What is a Jigger?
In a nut shell: a jigger is a small parasitic flea that burrows into the skin of a warm-blooded host before laying eggs. They generally attack feet or hands. At first, the jigger appears as a small black dot on the skin. As the female's abdomen fills with blood and eggs, a bump forms underneath the skin, which is often painful and itchy and makes walking incredibly difficult.
With her back end still sticking out of the host's body, the female releases her eggs then eventually dies. But did you know? Only female jiggers burrow into the skin. If left untreated, jiggers can lead to deadly secondary infections or even amputation. People suffering with jiggers usually attempt to remove them with safety pins, thorns, or other sharp, and often unsanitary, objects.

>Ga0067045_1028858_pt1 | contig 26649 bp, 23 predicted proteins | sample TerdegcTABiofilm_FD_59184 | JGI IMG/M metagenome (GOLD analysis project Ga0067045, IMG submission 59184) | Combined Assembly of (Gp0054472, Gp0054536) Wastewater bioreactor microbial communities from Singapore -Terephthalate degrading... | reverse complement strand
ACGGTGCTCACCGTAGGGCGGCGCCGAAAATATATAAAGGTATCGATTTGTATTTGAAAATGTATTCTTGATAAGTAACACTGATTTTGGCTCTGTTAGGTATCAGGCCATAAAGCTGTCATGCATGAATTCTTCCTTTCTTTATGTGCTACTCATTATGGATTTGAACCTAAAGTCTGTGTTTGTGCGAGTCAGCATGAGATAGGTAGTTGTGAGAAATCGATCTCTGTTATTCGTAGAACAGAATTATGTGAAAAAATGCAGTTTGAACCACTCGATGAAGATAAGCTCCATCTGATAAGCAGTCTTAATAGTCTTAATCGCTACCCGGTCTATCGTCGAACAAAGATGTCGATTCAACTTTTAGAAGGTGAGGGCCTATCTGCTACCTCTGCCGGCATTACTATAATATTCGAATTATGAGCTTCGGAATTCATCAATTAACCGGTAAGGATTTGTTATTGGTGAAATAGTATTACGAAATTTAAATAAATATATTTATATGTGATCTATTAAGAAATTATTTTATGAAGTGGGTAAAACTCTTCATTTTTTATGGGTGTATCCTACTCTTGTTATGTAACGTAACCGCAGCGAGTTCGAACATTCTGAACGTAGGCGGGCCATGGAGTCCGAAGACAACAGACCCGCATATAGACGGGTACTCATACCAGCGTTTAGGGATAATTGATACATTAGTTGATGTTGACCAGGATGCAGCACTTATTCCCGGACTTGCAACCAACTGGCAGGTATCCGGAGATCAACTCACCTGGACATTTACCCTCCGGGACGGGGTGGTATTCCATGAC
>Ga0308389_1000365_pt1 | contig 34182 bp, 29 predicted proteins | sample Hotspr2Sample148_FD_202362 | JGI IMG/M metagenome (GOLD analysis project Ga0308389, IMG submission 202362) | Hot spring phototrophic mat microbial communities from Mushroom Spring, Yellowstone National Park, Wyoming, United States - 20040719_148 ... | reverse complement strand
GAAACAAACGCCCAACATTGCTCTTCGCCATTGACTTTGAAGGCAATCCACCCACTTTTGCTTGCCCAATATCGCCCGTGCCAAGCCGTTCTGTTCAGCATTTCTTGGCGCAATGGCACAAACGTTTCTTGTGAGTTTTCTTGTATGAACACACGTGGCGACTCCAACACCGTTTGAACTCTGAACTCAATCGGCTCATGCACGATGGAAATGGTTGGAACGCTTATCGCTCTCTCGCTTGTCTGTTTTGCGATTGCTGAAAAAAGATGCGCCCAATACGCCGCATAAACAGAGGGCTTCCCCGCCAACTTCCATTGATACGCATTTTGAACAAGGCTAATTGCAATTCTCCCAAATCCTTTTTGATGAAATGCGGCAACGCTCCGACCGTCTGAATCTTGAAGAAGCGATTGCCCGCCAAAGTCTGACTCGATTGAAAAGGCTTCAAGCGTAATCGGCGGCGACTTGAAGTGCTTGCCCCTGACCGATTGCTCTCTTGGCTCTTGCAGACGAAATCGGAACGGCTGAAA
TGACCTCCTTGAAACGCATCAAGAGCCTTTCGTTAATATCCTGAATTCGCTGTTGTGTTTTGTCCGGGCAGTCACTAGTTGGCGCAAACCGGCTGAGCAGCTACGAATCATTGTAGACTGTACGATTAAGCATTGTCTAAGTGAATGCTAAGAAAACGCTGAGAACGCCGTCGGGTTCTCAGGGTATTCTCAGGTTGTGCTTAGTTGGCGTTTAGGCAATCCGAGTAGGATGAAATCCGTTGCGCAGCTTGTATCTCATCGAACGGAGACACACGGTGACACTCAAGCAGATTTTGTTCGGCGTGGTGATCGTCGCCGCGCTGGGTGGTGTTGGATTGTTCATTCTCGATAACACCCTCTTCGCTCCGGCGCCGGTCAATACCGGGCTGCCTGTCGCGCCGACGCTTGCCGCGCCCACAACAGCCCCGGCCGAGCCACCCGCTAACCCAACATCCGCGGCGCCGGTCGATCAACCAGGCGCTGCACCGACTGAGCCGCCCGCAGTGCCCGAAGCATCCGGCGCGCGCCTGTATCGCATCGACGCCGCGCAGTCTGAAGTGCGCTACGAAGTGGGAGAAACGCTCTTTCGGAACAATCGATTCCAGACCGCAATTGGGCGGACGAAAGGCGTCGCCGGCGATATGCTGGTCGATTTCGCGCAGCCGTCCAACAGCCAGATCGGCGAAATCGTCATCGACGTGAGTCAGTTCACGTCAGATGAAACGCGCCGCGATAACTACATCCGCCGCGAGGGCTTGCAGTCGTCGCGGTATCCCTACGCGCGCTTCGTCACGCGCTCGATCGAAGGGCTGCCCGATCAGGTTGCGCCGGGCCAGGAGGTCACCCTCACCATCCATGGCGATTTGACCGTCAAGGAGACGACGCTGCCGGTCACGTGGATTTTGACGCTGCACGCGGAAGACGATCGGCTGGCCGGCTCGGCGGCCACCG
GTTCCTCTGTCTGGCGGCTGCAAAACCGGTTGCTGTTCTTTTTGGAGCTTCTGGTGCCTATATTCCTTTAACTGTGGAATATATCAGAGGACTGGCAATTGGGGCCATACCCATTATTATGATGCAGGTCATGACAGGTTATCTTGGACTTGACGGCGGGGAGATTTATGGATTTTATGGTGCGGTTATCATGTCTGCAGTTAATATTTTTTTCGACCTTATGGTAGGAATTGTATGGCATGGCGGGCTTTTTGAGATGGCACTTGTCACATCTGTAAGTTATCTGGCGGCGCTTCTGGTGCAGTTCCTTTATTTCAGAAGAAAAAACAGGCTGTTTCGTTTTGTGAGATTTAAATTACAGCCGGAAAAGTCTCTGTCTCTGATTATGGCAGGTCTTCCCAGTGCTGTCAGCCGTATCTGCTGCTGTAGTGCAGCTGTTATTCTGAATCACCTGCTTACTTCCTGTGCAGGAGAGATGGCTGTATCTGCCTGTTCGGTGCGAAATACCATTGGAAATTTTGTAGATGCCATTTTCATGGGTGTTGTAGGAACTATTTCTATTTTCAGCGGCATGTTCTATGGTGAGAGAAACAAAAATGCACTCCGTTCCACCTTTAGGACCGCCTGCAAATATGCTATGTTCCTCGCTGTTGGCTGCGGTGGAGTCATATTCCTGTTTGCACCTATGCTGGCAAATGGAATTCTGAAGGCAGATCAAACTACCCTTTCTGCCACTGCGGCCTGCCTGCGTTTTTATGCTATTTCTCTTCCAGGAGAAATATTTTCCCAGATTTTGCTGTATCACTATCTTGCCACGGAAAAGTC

Many of the children who join our Kinship Projects in Kenya have jiggers embedded in their feet and hands. And even more people in the community are affected by these dangerous parasites. When you support Kinship Projects in Kenya, you help treat children suffering from painful jiggers, and you make it possible for Kinship Leaders to go out into the community to give others the medical treatment they need as well.